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The Case for a Public Option for the Drug Industry

The controversial proposed deal with Purdue Pharma hints at better alternatives to for-profit pharmaceutical companies.

Darren McCollester/Getty

Under siege from thousands of lawsuits from federal, state, and local governments for its role in the deadly opioid addiction crisis, drug manufacturer Purdue Pharma reached a tentative settlement with some of the plaintiffs last week. In the deal, Purdue would transform itself through the bankruptcy process from a typical, profit-chasing drugmaker into a “public beneficiary company.”

It’s an offer that has been rejected by many of the attorneys general suing the company. They believe the proposed settlement doesn’t come close to compensating for the harm done by the flood of addictive OxyContin the company pumped into communities to pad its bottom line. Purdue, for its part, is moving ahead, filing Sunday night for Chapter 11 bankruptcy. The two sides could square off in court as early as this week.

Nonetheless, the proposition raises an important question: If plaintiffs are open to the idea of turning Purdue into a public trust run by appointees of a federal bankruptcy judge—one that would distribute its profits to state and local governments—why not take one more step? Why not create the beginnings of a network of public pharmaceutical companies like those that already exists in such countries as Sweden, Brazil, and Thailand?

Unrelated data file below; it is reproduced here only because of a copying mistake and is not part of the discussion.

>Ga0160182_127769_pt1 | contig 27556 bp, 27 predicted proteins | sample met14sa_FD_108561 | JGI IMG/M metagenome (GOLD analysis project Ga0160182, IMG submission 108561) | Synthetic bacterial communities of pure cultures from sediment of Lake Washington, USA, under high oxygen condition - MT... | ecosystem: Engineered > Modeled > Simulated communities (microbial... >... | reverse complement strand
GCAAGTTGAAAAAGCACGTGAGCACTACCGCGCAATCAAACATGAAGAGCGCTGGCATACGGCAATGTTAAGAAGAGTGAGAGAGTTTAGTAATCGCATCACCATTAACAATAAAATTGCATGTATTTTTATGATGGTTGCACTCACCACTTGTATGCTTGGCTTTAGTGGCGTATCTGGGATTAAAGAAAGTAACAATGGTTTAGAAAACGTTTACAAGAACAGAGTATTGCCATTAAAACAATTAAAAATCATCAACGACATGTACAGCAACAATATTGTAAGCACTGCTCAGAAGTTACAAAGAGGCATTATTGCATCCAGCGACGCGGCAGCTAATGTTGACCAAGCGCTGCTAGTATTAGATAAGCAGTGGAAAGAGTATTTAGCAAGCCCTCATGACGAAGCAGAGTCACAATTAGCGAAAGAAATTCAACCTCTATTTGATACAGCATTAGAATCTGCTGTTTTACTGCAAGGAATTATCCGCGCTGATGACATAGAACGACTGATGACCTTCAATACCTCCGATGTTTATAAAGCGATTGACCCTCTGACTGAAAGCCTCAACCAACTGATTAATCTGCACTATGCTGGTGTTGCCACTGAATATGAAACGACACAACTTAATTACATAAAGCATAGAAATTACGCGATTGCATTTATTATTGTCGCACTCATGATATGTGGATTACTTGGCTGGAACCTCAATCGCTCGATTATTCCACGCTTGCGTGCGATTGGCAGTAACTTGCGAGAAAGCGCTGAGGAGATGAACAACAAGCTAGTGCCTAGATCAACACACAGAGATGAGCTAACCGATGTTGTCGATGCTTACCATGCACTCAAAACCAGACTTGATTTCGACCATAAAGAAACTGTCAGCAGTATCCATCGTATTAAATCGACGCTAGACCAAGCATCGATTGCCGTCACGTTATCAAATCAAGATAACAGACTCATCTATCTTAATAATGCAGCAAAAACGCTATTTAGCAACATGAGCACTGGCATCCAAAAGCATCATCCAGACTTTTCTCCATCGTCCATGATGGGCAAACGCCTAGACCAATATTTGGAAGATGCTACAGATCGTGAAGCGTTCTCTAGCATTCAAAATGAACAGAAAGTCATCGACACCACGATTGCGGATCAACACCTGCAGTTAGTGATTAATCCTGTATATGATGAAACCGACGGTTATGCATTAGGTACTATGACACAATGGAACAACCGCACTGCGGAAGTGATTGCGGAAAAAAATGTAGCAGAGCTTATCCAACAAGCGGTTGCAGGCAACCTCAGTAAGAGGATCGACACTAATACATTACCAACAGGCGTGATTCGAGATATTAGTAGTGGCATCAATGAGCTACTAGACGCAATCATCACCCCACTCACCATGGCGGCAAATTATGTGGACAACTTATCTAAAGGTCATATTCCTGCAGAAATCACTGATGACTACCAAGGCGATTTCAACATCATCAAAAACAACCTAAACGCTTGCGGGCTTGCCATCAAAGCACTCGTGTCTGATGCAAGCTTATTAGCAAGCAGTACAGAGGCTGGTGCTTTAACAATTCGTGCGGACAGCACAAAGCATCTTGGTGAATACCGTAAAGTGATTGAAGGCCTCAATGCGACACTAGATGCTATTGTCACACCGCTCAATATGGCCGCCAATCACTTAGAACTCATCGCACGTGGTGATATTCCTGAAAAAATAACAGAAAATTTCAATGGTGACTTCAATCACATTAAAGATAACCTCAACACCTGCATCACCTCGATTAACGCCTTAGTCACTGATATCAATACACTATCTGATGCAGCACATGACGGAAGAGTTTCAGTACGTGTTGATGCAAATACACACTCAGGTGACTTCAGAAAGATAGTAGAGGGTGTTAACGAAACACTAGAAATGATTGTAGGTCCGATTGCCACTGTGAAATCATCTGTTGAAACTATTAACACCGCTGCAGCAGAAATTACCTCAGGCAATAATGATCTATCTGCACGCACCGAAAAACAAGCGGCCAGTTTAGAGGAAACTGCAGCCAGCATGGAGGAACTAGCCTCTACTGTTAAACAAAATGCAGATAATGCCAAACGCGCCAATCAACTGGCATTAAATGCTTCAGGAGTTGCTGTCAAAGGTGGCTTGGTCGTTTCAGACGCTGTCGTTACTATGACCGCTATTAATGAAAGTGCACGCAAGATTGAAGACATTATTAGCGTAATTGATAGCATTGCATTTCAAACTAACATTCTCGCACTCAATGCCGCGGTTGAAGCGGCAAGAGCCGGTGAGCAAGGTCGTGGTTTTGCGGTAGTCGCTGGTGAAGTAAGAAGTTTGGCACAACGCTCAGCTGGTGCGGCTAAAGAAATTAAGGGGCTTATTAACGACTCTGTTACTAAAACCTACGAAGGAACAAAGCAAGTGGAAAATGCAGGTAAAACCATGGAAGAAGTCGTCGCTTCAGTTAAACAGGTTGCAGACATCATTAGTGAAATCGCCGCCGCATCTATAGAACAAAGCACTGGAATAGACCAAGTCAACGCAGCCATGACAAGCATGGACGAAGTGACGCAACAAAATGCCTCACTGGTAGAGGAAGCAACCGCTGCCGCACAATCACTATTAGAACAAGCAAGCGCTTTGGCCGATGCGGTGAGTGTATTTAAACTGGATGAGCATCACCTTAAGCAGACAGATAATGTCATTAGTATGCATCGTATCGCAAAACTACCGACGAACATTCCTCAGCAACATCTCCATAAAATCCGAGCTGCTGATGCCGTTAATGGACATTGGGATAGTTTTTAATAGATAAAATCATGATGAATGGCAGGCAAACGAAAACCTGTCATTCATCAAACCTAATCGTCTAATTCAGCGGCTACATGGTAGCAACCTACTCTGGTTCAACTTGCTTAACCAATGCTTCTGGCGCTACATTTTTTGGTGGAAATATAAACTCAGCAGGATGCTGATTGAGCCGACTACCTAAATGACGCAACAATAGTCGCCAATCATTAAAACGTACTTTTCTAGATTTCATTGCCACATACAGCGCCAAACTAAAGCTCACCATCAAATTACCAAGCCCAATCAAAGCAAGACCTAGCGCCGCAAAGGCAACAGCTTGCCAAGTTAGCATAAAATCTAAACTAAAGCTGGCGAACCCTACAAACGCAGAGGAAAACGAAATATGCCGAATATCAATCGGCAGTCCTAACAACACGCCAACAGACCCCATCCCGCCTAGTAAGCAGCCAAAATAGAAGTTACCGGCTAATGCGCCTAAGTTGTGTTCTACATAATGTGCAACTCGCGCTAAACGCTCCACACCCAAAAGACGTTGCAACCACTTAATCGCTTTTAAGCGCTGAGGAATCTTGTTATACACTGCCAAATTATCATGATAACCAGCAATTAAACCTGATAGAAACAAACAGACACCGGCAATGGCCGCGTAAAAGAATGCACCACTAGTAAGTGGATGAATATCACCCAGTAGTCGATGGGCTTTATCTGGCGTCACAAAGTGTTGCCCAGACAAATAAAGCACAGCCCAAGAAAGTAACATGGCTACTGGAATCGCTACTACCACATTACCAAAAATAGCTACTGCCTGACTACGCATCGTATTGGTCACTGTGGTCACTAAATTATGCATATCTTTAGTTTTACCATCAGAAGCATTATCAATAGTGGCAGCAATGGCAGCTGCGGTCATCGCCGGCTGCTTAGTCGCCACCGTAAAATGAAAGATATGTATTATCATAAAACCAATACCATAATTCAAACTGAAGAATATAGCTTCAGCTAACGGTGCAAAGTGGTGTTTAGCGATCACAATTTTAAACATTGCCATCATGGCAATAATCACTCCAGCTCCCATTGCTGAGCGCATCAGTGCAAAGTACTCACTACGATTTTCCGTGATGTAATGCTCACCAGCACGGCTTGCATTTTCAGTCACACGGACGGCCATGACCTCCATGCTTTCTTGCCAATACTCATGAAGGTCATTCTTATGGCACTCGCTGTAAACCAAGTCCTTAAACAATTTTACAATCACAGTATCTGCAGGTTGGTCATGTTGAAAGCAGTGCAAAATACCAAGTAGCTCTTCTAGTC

A United States public option for pharmaceutical production would address a range of problems in an industry rife with market failure. Some medications are out of reach for many patients who need them because of the high prices pharmaceutical companies charge. There are also dozens of drugs for which the for-profit drug industry is not meeting the demand because it’s not financially attractive.

The case for a public option is simple. First, publicly owned pharmaceuticals are free of the structural need to appease profit-hungry shareholders and are thus able to focus on public health priorities. They can work hand-in-hand with public health departments to assure that essential medicines—originally researched and developed with significant public spending—are in adequate supply and priced to be accessible to everyone who needs them.

The U.S. can learn from a number of countries with successful public pharmaceutical industries. China and India’s state-owned drug companies produce a large number of active pharmaceutical ingredients (APIs) and sell them worldwide. Sweden’s public company, APL, is one of the largest specialty pharmaceutical manufacturers in Europe. Brazil’s state-owned labs produce more than 100 essential medications that are offered to low-income patients at little or no charge. Among the innovations developed by Cuba’s state-run biopharmaceutical industry is the lung cancer vaccine CimaVax, which has been used to treat 5,000 patients across the globe, and is being tested in clinical trials in the U.S.